fermenting vegetables daikon matchsticks

Getting Started: Fermenting Vegetables

Fermenting vegetables is, in truth, a very simple process. This tutorial is intended to demystify the process and give some pointers. For this, as you’ll see from the pictures, I’ve used a knob of daikon radish and some celery, as well as pink Himalayan salt from Costco. Along with water and a jar, that’s all you need to perform lactic acid fermentation and get nice, sour, pickle-y fermented vegetables. Mason jars are perfect for this, as are repurposed jars for things like spaghetti sauce, jelly or jam, or pickles.

This piece covers the three things I consider most important to the process: preparing your vegetables, keeping them submerged, and mixing the brine in which they will ferment.

Fermenting Vegetables

This how-to is mostly geared to firm vegetables like celery, carrots, radishes, and so on. Once you’ve gathered your materials, select your vegetables and process them however you’d like. You can slice them into coins, matchsticks, or chunks. You can peel them or just rinse them off.

fermenting vegetables daikon

Daikon radish ready to be peeled and cut into sticks.


fermenting vegetables celery

Celery cut into lengths to go into the jar with the daikon.


fermenting vegetables daikon matchsticks

Daikon radish matchsticks

Once your vegetables are cut the way you like – and remember, assuming they fit well into the jar you’re using, there’s no wrong way to do this – put them into your jar.

daikon matchsticks in jar

Daikon radish in the jar. Notice that there’s plenty of room, which can encourage the pieces to move around and float, which we want to avoid.


Daikon and celery in jar

Daikon and celery in the jar. More celery went in until things were fairly tightly packed. This reduces the potential for floaters.

Keep Everything Submerged

This is probably the most important rule when fermenting vegetables. The risk when solids float, including spices you may put into the batch, is that mold can form at the surface. People have differing opinions and risk tolerances when it comes to mold, but I think it’s fair to say that most of us take some steps to prevent it in the first place. Full submersion of everything is the single best step to achieve that.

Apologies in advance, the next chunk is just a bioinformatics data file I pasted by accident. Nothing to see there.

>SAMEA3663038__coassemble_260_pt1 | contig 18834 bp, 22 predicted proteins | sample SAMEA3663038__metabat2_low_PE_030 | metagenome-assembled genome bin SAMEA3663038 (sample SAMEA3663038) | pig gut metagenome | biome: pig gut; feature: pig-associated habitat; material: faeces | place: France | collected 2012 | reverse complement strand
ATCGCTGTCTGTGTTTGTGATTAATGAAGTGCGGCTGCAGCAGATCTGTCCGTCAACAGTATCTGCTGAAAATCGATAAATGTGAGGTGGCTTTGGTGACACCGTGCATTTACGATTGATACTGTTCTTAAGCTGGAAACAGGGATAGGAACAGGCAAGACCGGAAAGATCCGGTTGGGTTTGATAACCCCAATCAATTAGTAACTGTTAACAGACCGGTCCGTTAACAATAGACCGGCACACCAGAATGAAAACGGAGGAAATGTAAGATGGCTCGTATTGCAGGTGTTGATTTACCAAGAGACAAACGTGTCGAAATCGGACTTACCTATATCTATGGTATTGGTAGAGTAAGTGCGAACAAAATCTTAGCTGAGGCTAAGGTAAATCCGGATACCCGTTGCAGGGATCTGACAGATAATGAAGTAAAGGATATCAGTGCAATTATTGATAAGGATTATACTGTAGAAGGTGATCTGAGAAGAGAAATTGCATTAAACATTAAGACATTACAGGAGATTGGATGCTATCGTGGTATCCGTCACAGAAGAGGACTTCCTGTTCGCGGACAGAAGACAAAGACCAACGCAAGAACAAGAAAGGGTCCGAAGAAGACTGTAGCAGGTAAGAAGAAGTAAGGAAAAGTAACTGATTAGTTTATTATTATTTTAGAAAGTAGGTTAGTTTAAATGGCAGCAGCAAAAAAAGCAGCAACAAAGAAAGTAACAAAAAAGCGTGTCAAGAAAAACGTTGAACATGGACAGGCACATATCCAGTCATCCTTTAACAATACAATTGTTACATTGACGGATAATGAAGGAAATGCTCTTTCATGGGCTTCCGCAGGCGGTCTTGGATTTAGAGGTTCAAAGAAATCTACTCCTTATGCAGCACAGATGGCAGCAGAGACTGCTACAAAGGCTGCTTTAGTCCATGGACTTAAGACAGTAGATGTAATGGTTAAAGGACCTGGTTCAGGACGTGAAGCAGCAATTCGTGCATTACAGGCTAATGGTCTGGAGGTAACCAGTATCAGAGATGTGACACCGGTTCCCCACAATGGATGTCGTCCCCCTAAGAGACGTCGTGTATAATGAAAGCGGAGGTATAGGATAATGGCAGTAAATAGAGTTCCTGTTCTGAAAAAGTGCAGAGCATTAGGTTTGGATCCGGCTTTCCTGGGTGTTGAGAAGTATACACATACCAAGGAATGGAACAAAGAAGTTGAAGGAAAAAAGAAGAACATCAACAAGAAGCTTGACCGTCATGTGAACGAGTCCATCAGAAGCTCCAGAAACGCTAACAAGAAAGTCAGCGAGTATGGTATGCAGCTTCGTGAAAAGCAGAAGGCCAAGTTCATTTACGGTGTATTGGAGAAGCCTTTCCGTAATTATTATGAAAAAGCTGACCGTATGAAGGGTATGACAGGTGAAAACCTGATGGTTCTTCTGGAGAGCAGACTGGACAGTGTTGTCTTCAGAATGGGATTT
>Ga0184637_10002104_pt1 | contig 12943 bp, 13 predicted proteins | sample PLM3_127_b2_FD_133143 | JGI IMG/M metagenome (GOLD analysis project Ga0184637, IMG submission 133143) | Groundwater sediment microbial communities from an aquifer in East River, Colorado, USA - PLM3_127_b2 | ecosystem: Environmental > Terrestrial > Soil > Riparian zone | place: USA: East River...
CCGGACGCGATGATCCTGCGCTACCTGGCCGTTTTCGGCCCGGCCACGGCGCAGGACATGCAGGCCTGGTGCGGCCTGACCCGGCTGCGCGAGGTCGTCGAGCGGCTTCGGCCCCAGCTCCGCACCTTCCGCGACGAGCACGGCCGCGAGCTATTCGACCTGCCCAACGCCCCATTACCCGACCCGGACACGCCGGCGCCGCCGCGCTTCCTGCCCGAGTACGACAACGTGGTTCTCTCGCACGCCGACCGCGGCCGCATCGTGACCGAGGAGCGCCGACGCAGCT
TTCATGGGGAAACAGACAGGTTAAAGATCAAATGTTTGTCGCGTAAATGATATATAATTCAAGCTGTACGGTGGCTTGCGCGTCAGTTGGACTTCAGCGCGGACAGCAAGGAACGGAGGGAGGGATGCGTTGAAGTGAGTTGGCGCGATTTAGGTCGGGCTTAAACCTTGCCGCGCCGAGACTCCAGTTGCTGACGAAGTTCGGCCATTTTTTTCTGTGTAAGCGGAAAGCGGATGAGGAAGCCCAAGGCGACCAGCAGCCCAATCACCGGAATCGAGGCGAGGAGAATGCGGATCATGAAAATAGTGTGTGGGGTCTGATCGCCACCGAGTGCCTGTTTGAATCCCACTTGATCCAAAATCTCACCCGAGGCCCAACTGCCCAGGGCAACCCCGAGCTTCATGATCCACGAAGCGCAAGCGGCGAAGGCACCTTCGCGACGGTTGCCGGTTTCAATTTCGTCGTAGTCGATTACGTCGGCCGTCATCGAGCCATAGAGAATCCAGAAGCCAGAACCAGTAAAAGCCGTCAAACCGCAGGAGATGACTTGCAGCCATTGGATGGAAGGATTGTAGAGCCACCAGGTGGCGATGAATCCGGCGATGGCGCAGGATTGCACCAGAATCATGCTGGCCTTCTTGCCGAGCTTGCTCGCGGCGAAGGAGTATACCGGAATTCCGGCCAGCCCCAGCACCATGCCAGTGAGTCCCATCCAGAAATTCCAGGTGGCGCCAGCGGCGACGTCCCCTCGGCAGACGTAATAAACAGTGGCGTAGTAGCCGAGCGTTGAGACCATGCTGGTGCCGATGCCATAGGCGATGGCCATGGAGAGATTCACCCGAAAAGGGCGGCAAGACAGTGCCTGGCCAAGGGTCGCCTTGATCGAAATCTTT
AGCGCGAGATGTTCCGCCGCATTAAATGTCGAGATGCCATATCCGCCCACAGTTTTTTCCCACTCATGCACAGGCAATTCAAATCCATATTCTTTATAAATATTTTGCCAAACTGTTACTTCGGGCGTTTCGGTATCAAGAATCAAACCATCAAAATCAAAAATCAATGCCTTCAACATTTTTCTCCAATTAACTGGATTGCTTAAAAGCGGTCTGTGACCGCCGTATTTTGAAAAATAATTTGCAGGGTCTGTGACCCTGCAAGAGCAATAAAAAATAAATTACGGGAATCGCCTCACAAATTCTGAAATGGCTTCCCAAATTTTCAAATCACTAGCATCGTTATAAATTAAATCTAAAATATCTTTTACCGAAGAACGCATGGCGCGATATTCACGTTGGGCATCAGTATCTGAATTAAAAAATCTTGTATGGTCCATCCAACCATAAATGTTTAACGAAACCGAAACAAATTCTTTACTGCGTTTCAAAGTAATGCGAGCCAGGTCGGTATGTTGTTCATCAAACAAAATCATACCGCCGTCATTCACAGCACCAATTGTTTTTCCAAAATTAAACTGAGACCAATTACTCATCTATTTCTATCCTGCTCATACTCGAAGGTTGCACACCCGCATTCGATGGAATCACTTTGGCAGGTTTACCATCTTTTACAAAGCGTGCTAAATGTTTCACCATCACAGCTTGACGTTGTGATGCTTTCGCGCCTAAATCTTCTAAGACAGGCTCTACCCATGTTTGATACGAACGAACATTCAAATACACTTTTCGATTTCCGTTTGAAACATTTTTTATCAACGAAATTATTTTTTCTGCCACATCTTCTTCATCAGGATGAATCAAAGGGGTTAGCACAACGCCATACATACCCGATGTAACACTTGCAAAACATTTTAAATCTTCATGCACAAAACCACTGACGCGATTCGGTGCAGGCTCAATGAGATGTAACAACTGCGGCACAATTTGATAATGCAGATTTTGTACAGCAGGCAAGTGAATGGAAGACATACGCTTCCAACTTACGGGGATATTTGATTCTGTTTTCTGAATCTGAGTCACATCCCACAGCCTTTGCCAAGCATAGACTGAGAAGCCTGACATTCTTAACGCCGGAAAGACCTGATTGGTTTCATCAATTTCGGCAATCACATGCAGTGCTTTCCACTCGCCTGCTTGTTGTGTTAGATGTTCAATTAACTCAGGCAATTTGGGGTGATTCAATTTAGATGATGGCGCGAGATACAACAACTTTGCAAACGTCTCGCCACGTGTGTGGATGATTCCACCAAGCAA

For years, I used various jury-rigged approaches, including putting a smaller jar into the mouth of the larger jar, like this:

Jar-in-jar method of weighting vegetables for fermentation.

Jar-in-jar method of weighting vegetables.

Another method that’s easy and puts leftover veggie bits to use is to press them into the jar over the vegetables you’re fermenting, but beneath the shoulders of the jar:

Celery as a fermentation weight.

Leftover celery used as a fermentation weight.

My favorite approach is the use of Pickle Pebbles (affiliate link), a product sold by a company called Masontops. These are purpose-built glass weights that are nice and thick and let you use the jar’s lid, unlike the jar-in-jar method. I love mine, but as with everything fermentation-related, there’s no need to spend money if you don’t want to.

Pickle Pebble as fermentation weight

Pickle Pebble as fermentation weight.

Because I had room in the jar, I ended up using both the crammed-in-celery and the Pickle Pebble methods.

Celery and Pickle Pebbles as fermentation weights

Celery and Pickle Pebble beneath brine.

Those veggie sticks aren’t going anywhere. Now let’s talk about brine.

Mixing Brine for Fermenting Vegetables